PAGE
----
Being like Christ
Let us pray (in silence) [that we may grow ready for Christ's appearance]
your Son was revealed that he might overcome evil
and make us heirs of eternal life;
grant that we who have this hope in us
may purify ourselves as he is pure,
that when he appears in power and great glory,
we may be made like him,
to the honour of your name;
for he lives and reigns with you and the Holy Spirit,
one God now and for ever.
Before the 1662 revision of the BCP, on the rare occasion when there was a sixth Sunday after Epiphany prior to "Septuagesima" (the third Sunday before Lent), one merely repeated the previous Sunday's propers (collect, epistel, gospel).
The last time there was a "Sixth Sunday after Epiphany" and before "Septuagesima" was 2000, and the next one is in 2011.
It was probably Bishop John Cosin who drew up the proper (collect prayer and readings) particular to Epiphany 6 for the 1662 BCP revision. The rubric after the Twenty Fifth Sunday after Trinity instructs that these provisions were to be used just prior to Advent rather than just before Lent if they ran out of readings and collects at the end of the church's year. This prayer was, in fact, more likely to be used there. [For a different way of dealing with variations in Sunday numbers before Lent and after Pentecost]
This history explains the "Advent" feel of this collect which drew its images particularly from the epistle (1 John 3:1-8) and also the gospel (Matt 24:23-31) for the Sunday.
The BCP collect was:
O GOD, whose blessed Son was manifested that he might destroy the works of the devil, and make us the sons of God, and heirs of eternal life; Grant us, we beseech thee, that, having this hope, we may purify ourselves, even as he is pure; that, when he shall appear again with power and great glory, we may be made like unto him in his eternal and glorious kingdom; where with thee, O Father, and thee, O Holy Ghost, he liveth and reigneth ever, one God, world without end. Amen.
In New Zealand's adaptation the concept of "and to make us the children of God" has, unfortunately, been lost. This has been retained in the Church of England adaptation, which places this as a pre-Advent collect (Second Sunday before Advent):
whose blessed Son was revealed
to destroy the works of the devil
and to make us the children of God and heirs of eternal life:
grant that we, having this hope,
may purify ourselves even as he is pure;
that when he shall appear in power and great glory
we may be made like him in his eternal and glorious kingdom;
where he is alive and reigns with you,
in the unity of the Holy Spirit,
one God, now and for ever. Amen.
BCP (TEC) has a similar eschatological perspective in placing it a week earlier than the Church of England (Proper 27 - Sunday closest to November 9):
O God, whose blessed Son came into the world that he might destroy the works of the devil and make us children of God and heirs of eternal life: Grant that, having this hope, we may purify ourselves as he is pure; that, when he comes again with power and great glory, we may be made like him in his eternal and glorious kingdom; where he lives and reigns with you and the Holy Spirit, one God, for ever and ever. Amen.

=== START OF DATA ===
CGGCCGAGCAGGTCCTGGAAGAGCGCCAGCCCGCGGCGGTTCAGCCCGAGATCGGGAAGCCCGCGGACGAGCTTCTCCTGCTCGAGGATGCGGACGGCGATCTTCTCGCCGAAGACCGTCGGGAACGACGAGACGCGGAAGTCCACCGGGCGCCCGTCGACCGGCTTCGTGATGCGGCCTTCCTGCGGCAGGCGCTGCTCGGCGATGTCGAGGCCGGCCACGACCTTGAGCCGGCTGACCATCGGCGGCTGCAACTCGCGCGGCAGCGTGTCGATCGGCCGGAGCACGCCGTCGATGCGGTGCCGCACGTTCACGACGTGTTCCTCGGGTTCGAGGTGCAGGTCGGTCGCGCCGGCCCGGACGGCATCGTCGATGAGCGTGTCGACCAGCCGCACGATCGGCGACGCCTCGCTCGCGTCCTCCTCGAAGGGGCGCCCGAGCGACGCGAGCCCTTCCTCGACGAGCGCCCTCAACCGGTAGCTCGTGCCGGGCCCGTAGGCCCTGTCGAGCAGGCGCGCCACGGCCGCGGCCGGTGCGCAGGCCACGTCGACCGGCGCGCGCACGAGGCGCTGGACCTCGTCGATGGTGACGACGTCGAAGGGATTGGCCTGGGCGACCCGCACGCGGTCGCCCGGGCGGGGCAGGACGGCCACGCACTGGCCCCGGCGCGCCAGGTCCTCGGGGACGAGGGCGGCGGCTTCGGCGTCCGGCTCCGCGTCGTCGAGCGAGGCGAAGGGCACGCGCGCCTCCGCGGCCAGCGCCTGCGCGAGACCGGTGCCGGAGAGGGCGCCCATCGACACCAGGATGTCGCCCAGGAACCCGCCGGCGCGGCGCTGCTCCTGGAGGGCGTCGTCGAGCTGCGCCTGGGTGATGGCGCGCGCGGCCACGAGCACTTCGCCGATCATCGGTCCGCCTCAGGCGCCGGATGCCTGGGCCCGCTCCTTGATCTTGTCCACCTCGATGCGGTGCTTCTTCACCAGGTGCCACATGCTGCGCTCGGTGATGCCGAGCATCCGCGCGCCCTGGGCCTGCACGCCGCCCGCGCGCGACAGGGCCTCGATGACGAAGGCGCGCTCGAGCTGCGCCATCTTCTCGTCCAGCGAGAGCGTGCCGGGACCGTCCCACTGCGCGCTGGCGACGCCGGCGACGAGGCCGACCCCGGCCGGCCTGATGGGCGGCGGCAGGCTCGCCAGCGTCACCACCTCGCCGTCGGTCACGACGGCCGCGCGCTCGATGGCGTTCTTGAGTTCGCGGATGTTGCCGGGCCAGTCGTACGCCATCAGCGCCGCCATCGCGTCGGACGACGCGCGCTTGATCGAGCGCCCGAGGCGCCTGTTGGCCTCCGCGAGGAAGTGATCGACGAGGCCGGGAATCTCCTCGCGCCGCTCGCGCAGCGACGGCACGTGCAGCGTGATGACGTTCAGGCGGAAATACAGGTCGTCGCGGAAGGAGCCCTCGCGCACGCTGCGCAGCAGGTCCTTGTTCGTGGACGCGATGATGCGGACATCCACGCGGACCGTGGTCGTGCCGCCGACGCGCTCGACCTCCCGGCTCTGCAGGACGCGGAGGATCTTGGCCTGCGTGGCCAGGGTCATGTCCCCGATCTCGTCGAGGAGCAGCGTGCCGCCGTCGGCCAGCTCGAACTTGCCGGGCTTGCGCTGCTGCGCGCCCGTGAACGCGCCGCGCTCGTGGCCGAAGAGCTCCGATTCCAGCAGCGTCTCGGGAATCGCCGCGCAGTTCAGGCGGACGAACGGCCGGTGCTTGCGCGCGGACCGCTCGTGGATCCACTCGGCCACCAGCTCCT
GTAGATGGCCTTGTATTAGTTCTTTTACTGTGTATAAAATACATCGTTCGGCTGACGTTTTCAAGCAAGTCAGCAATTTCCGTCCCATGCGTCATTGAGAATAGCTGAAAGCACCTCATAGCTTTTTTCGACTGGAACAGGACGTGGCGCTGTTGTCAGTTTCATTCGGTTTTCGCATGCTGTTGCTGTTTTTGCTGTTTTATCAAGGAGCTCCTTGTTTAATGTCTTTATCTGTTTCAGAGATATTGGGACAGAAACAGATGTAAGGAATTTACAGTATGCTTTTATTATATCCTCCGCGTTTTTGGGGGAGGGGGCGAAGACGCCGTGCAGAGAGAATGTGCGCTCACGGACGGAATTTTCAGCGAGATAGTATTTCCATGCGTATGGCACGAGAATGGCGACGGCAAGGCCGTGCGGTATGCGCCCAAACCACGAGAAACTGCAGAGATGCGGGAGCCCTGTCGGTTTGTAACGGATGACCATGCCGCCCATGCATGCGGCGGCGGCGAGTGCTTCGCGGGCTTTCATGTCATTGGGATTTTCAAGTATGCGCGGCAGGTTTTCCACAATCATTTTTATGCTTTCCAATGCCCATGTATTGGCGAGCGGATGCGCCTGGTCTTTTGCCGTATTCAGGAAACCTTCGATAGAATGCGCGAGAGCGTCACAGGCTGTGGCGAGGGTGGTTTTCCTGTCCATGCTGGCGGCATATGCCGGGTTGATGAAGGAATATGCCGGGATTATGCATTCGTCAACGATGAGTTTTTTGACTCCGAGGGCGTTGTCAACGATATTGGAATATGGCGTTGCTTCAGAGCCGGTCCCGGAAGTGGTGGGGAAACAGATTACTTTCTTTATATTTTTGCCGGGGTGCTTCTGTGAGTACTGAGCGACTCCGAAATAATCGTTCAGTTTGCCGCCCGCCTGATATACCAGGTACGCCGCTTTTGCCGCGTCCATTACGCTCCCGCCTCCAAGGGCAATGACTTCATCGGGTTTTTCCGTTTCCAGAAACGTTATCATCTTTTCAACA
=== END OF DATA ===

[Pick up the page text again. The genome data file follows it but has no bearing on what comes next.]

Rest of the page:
New Zealand, as usual, alters "devil" to "evil".
It is unclear to me why the NZ reformers applied this collect to August (p.716) in Year A, the 12th Ordinary Sunday in Year B, and the Fifth Sunday in Lent (p.698) in Year C.
The position of this site is that the collect need not directly echo a particular reading. It does, however, set the "flavour" of the service. The linking of the first and second coming of Christ does appear to me to be more appropriately used near where the Church of England currently locates it.
There is also value in reflecting that there need be no need to think that good collects can only come from the early church. This seventeenth century collect stands up well against models from a millennium earlier. Collects produced in this century need not be trite or look embarassing alongside classical ones. Celebrating Eucharist Chapter 6 has some useful ideas.
Some collects in NZPB have not worn well. Many are not forming Christians into praying to God, in and through Christ, in the power of the Spirit. Thankfully some earlier NZ collects have not survived into NZPB/HKMA:
God, your ways are not ours,
for you are the Jewish boy;
you are the questioning child his parents lost.
Make us willing to listen
and humble in what we believe is right. (Epiphany 1, 1984)
Unfortunately, some excellent collects have not made it into our NZPB/HKMA collection. Possibly the most surprising one to be missing is:
who caused all holy Scriptures to be written for our learning:
help us so to hear them,
to read, mark, learn and inwardly digest them
that, through patience, and the comfort of your holy word,
we may embrace and for ever hold fast
the hope of everlasting life,
which you have given us in our Saviour Jesus Christ,
who is alive and reigns with you,
in the unity of the Holy Spirit,
one God, now and for ever.